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Jerusalem hospital performs world’s first spinal surgery using augmented reality robot

AR technology allows for surgical precision

Dr. Cezar Mizrahi in an AR surgery at Jerusalem's Shaare Zedek Medical Center. (Photo: Shaare Zedek Medical Center)

Shaare Zedek Medical Center in Jerusalem saved a young man by performing the world’s first spinal surgery with the help of robot using augmented reality (AR) imaging of the fractured spine.

The 25-year-old was hurried to the emergency room after he suffered a complicated spinal fracture from a fall in his workplace.

After arriving at the hospital, the team diagnosed him with an unstable spine fracture and said he was at immediate risk for paralysis and severe neurological damage.

Dr. Cezar Mizrahi, a neurosurgeon at the hospital’s spine surgery department, suggested the team treat the patient with the help of a recent technological advancement: Using a combination of robotics and AR imaging.

“Bringing together AR and robotics in this minimally invasive technique had never been performed in surgery anywhere in the world,” Mizrahi said following the successful procedure.

“To our great joy, this combination of those new innovations was to the direct benefit of this patient and the overall healthcare improvement for the people of Jerusalem and beyond.”

The doctors who performed the procedure used an AR helmet to guide them through the complex operation. The helmet overlayed their field of vision with digital content, such as an exact plan for the surgery, allowing them to insert the screws in their exact place with the help of robotics, while having the patient’s vital information directly accessible.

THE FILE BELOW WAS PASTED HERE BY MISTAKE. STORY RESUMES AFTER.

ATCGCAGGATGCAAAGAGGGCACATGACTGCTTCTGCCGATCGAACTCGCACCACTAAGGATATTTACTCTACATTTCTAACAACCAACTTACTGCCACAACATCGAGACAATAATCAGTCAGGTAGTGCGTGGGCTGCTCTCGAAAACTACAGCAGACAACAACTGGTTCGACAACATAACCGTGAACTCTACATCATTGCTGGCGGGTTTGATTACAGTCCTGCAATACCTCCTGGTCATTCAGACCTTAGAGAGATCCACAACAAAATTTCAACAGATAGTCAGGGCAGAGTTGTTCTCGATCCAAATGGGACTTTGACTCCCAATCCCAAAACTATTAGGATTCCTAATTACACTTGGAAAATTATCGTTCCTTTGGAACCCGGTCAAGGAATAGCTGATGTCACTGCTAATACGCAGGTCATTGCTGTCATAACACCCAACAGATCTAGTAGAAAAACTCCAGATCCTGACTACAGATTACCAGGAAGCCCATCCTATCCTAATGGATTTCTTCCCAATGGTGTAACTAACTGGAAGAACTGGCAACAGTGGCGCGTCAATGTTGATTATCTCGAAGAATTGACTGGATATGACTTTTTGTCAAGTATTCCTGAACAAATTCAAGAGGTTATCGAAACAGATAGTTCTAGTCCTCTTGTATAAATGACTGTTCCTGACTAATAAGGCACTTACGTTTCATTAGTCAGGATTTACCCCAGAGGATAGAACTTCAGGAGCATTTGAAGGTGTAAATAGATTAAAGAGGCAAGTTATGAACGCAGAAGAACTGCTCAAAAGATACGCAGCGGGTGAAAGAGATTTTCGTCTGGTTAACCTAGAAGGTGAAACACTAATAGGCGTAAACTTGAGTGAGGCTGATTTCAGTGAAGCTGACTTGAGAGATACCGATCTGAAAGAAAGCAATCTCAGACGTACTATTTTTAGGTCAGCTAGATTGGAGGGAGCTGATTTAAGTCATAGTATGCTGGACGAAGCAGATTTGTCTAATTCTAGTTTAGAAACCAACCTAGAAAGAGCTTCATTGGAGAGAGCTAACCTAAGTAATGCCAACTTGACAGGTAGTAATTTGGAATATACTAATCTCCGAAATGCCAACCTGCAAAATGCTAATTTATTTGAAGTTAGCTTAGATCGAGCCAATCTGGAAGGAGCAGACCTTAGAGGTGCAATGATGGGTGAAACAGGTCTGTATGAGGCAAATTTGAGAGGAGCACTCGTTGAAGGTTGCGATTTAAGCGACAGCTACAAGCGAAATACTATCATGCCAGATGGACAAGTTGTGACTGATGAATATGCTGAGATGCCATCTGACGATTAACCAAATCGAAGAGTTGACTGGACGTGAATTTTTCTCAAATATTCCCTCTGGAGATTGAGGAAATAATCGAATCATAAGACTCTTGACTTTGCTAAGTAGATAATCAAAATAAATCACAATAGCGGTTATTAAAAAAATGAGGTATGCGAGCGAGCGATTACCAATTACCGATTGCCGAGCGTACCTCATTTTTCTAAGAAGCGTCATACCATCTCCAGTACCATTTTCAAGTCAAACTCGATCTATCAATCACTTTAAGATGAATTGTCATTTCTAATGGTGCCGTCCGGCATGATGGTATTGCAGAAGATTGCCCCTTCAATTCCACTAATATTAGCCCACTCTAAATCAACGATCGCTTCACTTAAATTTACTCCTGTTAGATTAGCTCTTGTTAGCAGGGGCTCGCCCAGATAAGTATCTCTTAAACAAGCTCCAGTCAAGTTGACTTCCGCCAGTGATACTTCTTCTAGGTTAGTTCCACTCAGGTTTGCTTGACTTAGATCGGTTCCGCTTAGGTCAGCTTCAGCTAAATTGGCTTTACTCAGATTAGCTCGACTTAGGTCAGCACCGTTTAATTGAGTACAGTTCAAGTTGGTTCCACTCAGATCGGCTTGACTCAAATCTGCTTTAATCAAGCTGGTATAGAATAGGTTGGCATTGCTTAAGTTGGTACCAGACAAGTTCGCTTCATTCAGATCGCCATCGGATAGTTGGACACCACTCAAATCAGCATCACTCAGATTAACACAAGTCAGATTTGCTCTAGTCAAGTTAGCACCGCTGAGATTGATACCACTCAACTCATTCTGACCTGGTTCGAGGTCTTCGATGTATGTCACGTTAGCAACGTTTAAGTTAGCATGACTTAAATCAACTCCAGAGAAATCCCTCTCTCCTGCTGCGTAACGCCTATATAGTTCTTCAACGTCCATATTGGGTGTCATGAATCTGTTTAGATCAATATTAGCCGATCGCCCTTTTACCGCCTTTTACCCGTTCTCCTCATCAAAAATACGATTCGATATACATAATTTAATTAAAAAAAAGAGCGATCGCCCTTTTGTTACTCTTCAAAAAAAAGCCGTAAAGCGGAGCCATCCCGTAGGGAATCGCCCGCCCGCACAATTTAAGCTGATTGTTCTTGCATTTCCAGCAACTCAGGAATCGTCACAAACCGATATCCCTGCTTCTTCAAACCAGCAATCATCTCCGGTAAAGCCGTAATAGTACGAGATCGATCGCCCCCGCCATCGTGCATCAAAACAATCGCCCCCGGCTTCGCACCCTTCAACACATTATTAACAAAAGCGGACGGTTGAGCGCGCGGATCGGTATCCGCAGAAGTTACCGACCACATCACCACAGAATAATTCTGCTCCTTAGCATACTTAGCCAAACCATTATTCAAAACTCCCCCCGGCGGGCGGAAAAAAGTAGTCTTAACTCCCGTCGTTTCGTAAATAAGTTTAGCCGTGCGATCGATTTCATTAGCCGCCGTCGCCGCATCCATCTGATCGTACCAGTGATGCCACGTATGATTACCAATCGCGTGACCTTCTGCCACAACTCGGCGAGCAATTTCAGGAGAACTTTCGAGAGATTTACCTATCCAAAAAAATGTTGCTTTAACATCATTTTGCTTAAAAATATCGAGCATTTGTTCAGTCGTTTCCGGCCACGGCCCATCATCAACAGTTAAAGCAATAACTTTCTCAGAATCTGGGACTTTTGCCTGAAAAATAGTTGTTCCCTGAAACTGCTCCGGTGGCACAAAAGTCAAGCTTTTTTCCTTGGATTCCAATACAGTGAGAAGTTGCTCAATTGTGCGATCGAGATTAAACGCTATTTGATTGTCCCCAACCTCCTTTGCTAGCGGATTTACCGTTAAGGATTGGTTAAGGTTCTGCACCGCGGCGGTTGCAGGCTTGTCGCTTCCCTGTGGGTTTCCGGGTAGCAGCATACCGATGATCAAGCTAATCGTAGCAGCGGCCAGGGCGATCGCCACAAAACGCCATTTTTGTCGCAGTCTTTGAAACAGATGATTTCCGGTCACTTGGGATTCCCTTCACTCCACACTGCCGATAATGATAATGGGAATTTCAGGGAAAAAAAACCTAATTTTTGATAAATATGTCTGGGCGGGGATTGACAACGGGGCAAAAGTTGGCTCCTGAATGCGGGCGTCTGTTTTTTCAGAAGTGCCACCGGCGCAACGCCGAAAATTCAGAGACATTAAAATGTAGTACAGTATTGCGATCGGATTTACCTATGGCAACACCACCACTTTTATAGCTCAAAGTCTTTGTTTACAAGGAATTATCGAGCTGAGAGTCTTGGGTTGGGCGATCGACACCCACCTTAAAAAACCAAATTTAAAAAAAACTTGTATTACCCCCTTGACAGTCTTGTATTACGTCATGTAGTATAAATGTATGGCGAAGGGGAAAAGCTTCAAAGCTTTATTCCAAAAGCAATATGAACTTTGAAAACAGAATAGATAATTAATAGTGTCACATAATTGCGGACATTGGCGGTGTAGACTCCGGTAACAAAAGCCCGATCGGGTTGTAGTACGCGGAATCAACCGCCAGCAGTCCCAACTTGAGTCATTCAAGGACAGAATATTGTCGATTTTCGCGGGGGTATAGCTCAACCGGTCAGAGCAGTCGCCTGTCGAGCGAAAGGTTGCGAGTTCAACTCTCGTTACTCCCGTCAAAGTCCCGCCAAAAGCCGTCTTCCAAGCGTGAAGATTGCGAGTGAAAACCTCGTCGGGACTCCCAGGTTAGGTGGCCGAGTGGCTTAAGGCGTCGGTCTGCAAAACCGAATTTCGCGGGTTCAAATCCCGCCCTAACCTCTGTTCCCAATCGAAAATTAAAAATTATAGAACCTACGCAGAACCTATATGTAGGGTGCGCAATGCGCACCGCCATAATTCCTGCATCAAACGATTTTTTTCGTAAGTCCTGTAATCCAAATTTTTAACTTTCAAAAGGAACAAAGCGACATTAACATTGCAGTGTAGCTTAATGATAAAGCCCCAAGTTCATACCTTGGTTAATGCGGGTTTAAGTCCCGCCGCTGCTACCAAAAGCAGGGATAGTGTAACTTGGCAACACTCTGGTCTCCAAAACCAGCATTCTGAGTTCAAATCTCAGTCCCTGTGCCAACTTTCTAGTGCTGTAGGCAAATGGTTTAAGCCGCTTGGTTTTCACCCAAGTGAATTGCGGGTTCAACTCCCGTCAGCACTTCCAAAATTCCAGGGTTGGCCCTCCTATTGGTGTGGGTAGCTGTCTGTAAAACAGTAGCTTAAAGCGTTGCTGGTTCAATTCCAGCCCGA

"The experience of performing surgery equipped with an AR headset felt like being a combat pilot,” Mizrahi said, describing the interactive experience.

“I had all the patient’s vital information, including the CT images, displayed directly in front of me. I could look one way and see the lineup of the surgical screws that I had planned out before the procedure and then look down and see the surgical field magnified. The experience helped me perform the procedure exactly as I planned it, and only make adjustments that I might have felt necessary as the surgery developed.”

The director of the spine surgery unit, Dr. Yair Barzilai, commented: “We were very glad to see the excellent results after this surgery performed by Dr. Mizrahi, where he was able to address an unstable fracture that without successful intervention could have seen the patient suffering from severe neurological damage.”

Following the surgery, the patient reportedly said he was already feeling better and was able to walk without assistance. He is expected to be released from the hospital in several days.

“We are so thankful for Dr. Mizrahi’s treatment. Before the surgery, we were very worried and didn’t know what would be, but it was performed quickly and successfully, and I’ve recovered faster than expected," the young man said.

"Dr. Mizrahi regularly comes to check on me and from the bottom of my heart, I’m just so grateful,” he added.

The Jewish state has been making progress in the field of spinal injuries.

Last month Israeli biopharmaceutical company NurExone Biologic was awarded a U.S. patent in May to protect its ExoPTEN technology, used to treat traumatic spinal cord injuries.  

The All Israel News Staff is a team of journalists in Israel.

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